Having a swimming pool is a dream come true for many, but it also comes with responsibilities. According to the Centers for Disease Control and Prevention, very young children ages 1-4 are at the greatest risk of drowning. In most cases, the little ones were at home and had slipped outside and into the pool without anyone noticing.
Even older children and adults can be at risk, not only for drowning, but for slips and falls on wet surfaces. Pool safety advocates say it’s important to build “layers of protection” around your home swimming pool. If someone gets past one safety system, a backup can help prevent a tragedy — and protect you as a homeowner. Here are some additional tips to follow:
- Install a fence that’s at least 4 feet tall with a locking gate around the pool.
- When the pool is not in use, remove ladders and accessories, as well as any toys or flotation devices that a small child might attempt to reach for. Placing a solid cover on the surface can provide a barrier to accidental stumbles and falls for very young children (while keeping your water free of debris).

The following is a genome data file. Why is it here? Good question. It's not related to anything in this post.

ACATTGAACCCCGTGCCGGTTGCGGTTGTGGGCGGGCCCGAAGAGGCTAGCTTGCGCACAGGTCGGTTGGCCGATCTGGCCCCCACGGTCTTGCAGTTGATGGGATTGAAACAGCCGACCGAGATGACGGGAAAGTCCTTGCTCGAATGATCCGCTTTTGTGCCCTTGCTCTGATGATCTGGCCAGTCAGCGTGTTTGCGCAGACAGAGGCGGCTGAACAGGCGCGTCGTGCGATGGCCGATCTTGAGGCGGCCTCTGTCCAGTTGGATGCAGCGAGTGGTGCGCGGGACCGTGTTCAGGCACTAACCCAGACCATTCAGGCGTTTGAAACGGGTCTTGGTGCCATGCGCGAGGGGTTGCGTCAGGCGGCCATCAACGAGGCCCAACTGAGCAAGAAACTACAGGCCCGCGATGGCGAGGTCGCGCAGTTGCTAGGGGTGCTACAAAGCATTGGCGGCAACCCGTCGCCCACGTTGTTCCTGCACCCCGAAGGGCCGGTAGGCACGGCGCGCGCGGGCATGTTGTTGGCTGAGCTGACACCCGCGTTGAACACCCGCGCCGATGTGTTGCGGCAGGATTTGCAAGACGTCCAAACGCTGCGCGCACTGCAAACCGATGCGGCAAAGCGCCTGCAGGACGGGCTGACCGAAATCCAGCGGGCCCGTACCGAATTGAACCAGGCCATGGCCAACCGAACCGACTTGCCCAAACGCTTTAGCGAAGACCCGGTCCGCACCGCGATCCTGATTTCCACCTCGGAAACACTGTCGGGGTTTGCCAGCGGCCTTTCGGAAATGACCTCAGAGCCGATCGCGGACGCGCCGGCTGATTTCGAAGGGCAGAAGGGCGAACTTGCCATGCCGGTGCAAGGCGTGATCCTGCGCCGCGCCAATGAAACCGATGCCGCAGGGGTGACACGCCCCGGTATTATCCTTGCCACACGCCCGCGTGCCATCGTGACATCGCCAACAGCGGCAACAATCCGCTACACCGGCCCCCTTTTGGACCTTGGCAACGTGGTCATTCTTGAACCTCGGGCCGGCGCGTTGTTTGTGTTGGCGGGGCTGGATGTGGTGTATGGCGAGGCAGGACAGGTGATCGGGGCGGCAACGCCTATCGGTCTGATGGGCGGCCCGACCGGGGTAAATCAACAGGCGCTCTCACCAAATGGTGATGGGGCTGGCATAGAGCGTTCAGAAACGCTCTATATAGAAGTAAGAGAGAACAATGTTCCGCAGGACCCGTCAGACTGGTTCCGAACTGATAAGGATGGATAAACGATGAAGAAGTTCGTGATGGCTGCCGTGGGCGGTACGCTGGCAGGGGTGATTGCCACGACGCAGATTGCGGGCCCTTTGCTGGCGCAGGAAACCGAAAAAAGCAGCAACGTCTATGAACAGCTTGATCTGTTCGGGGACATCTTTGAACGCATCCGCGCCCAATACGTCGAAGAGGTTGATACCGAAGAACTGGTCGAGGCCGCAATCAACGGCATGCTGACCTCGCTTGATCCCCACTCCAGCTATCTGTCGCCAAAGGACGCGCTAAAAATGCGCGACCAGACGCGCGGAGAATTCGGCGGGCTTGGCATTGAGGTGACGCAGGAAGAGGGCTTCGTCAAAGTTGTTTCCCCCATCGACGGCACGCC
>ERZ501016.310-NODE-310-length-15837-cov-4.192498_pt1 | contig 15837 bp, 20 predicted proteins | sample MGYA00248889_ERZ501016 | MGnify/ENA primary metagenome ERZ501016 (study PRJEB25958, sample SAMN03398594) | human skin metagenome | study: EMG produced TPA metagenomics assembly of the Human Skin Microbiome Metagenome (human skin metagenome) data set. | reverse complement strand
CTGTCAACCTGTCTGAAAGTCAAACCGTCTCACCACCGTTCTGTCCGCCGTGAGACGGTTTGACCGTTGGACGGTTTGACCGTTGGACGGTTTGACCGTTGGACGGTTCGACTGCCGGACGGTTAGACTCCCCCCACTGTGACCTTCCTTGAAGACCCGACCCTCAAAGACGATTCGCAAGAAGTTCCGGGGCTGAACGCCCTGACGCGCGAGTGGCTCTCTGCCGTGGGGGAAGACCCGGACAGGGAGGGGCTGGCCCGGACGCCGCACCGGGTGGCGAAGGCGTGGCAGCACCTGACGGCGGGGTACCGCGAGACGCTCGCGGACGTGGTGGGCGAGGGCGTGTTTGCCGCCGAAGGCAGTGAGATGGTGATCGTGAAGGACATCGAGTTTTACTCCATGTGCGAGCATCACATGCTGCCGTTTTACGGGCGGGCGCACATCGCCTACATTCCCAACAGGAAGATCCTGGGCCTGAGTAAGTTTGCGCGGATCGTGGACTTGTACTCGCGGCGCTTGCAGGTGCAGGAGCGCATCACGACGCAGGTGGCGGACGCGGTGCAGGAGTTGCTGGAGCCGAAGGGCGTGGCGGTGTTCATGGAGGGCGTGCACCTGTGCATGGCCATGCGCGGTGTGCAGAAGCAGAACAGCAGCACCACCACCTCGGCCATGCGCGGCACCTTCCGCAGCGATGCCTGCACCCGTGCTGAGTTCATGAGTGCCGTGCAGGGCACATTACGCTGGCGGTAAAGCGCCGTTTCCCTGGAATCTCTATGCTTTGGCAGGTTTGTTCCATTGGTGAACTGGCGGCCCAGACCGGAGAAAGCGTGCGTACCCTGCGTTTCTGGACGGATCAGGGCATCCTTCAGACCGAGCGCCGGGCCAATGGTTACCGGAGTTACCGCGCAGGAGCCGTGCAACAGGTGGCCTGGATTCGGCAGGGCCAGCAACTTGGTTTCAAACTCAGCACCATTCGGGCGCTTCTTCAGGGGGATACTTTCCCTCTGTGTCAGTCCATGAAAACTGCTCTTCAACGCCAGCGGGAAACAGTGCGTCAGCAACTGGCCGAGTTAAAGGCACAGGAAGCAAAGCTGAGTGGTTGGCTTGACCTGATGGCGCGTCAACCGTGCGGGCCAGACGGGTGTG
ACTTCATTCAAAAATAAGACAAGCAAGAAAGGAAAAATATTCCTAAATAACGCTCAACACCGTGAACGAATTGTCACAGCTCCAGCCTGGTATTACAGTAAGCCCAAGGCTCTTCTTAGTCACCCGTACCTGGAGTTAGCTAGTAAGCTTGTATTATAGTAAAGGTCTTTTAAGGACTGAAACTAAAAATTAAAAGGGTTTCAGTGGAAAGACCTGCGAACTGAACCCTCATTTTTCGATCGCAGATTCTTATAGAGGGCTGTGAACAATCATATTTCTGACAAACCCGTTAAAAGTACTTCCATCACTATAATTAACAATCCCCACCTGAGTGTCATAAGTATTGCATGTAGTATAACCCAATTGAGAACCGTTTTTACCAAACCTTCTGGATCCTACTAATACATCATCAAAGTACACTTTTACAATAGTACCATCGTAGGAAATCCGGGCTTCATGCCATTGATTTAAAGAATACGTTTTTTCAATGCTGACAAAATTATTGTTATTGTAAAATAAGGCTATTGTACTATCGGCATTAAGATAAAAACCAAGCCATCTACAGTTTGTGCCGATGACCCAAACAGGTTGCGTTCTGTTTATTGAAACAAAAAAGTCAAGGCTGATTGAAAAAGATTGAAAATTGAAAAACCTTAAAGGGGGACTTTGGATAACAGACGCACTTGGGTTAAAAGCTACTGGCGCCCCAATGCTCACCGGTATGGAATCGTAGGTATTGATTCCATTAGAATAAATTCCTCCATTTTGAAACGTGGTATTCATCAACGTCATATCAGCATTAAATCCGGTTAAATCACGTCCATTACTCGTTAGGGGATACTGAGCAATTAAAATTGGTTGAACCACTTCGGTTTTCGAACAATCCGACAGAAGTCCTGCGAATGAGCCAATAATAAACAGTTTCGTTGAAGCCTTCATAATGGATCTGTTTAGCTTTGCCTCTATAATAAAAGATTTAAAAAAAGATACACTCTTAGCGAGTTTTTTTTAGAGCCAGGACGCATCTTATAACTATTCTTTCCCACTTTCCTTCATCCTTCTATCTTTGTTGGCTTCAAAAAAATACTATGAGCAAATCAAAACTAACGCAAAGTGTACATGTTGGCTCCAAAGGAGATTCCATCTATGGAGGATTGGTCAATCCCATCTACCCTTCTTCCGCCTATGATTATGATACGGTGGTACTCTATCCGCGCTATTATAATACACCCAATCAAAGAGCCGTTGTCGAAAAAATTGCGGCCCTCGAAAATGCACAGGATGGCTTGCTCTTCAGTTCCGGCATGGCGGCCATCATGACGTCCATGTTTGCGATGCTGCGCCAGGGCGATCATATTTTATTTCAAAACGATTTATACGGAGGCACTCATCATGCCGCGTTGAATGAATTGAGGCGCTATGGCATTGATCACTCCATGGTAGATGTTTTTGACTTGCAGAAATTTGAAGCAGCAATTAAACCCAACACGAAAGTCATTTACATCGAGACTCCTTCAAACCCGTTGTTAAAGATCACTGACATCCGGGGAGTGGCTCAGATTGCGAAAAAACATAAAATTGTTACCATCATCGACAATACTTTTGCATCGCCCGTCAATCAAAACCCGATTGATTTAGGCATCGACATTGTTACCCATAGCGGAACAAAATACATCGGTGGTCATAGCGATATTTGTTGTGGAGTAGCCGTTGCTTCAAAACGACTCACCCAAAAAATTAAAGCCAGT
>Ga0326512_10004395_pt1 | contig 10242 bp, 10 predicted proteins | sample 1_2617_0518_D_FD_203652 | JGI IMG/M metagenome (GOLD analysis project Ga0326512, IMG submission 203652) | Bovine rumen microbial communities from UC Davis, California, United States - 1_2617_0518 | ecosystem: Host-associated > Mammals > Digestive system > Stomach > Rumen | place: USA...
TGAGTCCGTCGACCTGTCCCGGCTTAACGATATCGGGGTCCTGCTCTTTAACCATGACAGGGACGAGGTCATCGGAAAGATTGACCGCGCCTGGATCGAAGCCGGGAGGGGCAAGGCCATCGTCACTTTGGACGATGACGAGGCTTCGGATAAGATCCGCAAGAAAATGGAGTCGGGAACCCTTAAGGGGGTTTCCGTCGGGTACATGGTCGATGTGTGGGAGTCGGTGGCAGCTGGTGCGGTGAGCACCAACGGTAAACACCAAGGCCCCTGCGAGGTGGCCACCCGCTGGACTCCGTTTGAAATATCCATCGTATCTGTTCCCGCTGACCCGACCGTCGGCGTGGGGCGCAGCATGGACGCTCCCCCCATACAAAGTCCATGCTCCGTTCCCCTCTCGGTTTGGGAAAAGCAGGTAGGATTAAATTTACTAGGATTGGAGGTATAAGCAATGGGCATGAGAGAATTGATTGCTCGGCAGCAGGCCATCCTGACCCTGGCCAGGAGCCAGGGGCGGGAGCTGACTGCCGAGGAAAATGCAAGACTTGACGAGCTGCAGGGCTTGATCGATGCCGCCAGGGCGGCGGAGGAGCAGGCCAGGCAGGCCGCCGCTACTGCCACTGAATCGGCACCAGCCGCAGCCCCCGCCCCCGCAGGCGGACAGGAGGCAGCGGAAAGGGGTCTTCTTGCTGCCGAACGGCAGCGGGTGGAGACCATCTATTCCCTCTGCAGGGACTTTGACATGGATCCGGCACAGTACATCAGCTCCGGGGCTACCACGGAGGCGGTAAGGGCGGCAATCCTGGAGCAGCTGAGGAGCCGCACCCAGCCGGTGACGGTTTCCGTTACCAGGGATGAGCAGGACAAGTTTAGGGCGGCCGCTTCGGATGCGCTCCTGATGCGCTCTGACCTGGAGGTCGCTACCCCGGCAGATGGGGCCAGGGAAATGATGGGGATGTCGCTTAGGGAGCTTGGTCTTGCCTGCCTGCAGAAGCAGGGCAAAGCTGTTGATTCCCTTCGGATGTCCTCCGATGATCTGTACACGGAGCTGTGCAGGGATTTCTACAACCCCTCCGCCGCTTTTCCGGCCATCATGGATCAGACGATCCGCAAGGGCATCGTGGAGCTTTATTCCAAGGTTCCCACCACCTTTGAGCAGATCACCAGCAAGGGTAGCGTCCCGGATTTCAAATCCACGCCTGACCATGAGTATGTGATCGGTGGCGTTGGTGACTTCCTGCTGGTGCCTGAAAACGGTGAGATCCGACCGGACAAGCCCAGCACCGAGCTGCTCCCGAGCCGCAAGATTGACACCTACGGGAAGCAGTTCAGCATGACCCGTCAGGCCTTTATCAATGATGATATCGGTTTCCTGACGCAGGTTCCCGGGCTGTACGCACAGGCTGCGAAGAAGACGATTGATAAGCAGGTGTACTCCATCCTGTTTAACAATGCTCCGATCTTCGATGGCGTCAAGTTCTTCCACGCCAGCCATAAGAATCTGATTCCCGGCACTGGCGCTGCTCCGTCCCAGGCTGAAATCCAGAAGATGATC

- When children are in the pool, a responsible adult should watch them at all times. Never leave them unattended around a pool – even for a minute.
- Inexperienced swimmers should wear a life vest.
- Invest in pool safety equipment, such as a life hook, life rings and safety rope. In addition, post safety rules and be consistent with enforcing the rules with both your family members and your guests.
- Have everyone in the house take first aid and CPR courses.
- Consider a motion-activated alarm that alerts you when someone opens the gate and enters the water when you’re not outside.
- If you have very young children, install a back door alarm to alert you should they slip outside unnoticed. You can also purchase special bracelets for kids that alert you when it gets wet.
- Limit alcohol use around the pool area, as drinking can affect balance, coordination and judgment. In fact, drinking was a factor in half the swimming pool drowning deaths of teenagers and adults, according to the CDC.